Squeeze … as I have mentioned in the past, squeezes are better if you can push the market lower first. Was Friday's gap lower that move? Was it big enough to really set-up a strong enough squeeze, or is this move going to fizzle out quickly?
Read on to see what I think …
SPY 135-Minute Charts
As I have expressed many times in earlier blogs, a Squeeze would be stronger and probably longer lasting if it came/started from lower levels.
I have drawn the Fibonacci levels from the last major swing lows … a correction down to the SLOT area of any of these three ranges is only a potentially corrective move, and in each case the bullish scenario would still be valid.
Obviously, each set of grids has varying levels of importance … the first set is minor support, the second is intermediate support and the third is major support.
Without a correction lower before we squeeze higher, traders can look to the current waves for projected targets. I see a nice area of confluence right around the $130.50 – $131.00 area. To me that is an area where I will be looking for a possible short.
I always like to look at my "Wave 2 Scenario" to see where we are …
SPY Daily Chart
If May 2011 was the Wave 2 top, then we will see price fail in its bounce around the $130.81 area. If price wants to make its Wave 2 top on this price push higher off of the Oct 2011 lows, then we could see price venture up to around the $138.17 level sometime soon.
Price can slightly exceed these levels and still be valid "Wave 2's" but generally, price should relatively quickly push back below these levels if/when price tests higher levels.
We SHALL SEE ….
More importantly, let's take a look at the Gap higher this morning …
SPY 3-Minute Chart
Price could just gap and go this morning, but in most cases, traders are rewarded when they wait for the first pull-back before they chase this market for intra-day trades.
Using a standard Fibonacci grid based on the pre-market action, I illustrate the logical levels where price may find support. The most interesting one is the 61.8% level which almost equals exactly the CBV from Jan 10th ($129.44).
NASDQ … Time to Show Us What's Up!
QQQ Weekly Chart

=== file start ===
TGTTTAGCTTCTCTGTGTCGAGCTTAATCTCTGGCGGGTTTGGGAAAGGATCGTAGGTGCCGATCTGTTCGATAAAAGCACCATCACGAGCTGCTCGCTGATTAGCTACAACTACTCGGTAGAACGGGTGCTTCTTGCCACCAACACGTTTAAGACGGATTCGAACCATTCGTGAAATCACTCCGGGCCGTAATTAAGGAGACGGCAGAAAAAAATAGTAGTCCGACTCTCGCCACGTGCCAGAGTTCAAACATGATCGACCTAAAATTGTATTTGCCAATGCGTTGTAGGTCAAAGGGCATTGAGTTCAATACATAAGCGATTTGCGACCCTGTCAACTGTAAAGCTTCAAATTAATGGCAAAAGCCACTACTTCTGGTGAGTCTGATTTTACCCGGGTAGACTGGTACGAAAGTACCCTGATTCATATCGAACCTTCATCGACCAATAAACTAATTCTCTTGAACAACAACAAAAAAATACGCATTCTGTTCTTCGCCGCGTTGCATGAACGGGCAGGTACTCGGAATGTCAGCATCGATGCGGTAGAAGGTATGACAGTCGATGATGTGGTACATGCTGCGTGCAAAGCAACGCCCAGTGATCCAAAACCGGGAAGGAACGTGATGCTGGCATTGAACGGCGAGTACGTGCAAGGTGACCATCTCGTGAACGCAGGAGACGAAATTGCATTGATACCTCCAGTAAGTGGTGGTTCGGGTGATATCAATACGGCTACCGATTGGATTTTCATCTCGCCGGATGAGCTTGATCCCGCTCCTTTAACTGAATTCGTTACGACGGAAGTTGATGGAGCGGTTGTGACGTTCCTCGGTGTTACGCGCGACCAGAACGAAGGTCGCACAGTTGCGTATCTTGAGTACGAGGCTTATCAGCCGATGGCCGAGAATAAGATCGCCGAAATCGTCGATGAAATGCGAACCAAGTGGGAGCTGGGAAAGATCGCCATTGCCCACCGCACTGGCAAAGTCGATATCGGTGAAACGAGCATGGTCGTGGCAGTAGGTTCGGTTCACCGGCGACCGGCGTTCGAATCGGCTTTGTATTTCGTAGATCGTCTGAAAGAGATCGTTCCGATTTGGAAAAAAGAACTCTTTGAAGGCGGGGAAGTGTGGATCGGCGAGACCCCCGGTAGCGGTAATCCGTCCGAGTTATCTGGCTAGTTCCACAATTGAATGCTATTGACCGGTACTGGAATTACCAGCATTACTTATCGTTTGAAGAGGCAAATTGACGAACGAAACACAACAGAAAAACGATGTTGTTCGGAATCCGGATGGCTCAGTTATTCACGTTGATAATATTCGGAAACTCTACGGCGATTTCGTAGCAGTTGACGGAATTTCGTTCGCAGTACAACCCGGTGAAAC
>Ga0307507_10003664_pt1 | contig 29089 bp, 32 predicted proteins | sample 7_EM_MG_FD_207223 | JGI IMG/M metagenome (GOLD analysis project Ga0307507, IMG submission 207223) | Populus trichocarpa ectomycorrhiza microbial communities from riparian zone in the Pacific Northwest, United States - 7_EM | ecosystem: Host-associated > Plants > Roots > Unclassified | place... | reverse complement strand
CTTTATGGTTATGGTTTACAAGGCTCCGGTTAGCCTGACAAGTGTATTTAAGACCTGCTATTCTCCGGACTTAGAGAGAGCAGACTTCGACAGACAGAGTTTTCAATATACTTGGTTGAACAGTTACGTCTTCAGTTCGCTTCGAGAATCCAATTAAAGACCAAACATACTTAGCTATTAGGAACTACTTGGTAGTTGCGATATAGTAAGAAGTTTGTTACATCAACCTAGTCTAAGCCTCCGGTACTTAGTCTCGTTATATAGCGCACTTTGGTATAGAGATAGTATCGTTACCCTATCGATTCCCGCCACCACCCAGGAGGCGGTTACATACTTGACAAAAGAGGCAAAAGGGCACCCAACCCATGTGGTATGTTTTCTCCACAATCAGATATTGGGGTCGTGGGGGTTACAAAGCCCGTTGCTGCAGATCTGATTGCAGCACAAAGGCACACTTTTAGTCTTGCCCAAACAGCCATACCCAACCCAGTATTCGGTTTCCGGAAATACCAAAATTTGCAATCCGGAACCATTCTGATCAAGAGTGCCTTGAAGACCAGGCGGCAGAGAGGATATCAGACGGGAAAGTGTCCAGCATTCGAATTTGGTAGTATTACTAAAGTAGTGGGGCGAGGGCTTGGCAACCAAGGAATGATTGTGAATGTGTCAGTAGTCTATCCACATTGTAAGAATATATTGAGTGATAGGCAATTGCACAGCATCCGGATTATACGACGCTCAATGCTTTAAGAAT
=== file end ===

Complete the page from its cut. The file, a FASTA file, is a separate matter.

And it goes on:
I have talked in the past about the Diamond Pattern in the QQQ/NASDQ 100. Add to the mix some yellow candles and the weekly chart is telling us to expect big things. Weekly charts can take some time to resolve themselves, so traders need to sit tight and wait for the good news.
However, Diamond Patterns are not continuation patterns … we'll see what happens here soon I think.
QQQ Daily Chart
The levels shown here on the daily chart are the next levels of resistance for the QQQ's … Diamond Patterns typically see a failure of a break-out, so I plan on waiting on the test of the first break-out.
Sentiment Trader Notes …
Short-Term Bottom Line
While stocks saw their largest intraday dip in a month on Friday, buyers stepped in yet again. Seasonality is negative for next week (and beyond for technology stocks), and sentiment is getting troublesome on a multi-week basis. A close below 1280 on the S&P 500 would be a definite cause for concern because of it.
Intermediate-Term Bottom Line
The market is torn between good momentum and some questionable seasonality and indicator values. The momentum rules for now, and until price shows some signs of cracking, the negative signs will just be a heads-up and not necessarily cause for action. That may change as early as this week.
Indicator Score Gets Stretched
Last week, we've discussed a few of the indicators that have flipped into bearish territory for the market. Nasdaq vs. NYSE volume, OEX vs. Equity option trading, and some others are suggesting downside for stocks.
These indicators have helped to push the Intermediate-term Indicator Score to its worst level since last December. There are usually three different times we see an extreme like this:
1. During a vicious bear-market rally
2. During the momentum stage of a bull market
3. Everything else
When we get this kind of extreme under condition #1, the typical result is a nearly immediate correction. Under condition #3, we see perhaps another 1-3 weeks of modest rallying before prices give back all those gains and more.
When it occurs during #2, there's really no telling how far the market will go. The two most notable instances of this were in October 2006 and December 2010, when stocks continued to plow higher for a couple of months.
So where are we now? Well, in Oct '06 and Dec '10, the S&P 500 was trading at multi-year highs in addition to showing signs of momentum. Currently, we're not at new highs, but we have seen some signs of momentum, like the unfilled gaps.
Given the seasonality we're heading into, though, it seems unlikely that we'll have a complete failure to see a pullback or at least a consolidation.
Most Sectors Weaken Around This Time
We've looked at seasonality, and know that it tends to be weak starting…well, now. Starting around the 2nd week in January, stocks have had a consistent tendency to weaken. Or at least not show much strength. Especially technology.
I don't want to hammer on this too much. Seasonality is a tertiary indicator at best, and can easily be overwhelmed by fundamental developments, technical breakouts and changes in sentiment.
Anyway, the table below shows the performance of various sectors since the day honoring Martin Luther King, Jr. became an exchange holiday in 1998. The 2nd row, showing the performance of QQQ, is highlighted as it was the most extreme. It was positive only 1 out of 11 years into the end of the month.
I publish these Morning Outlooks everyday at my site … Cheers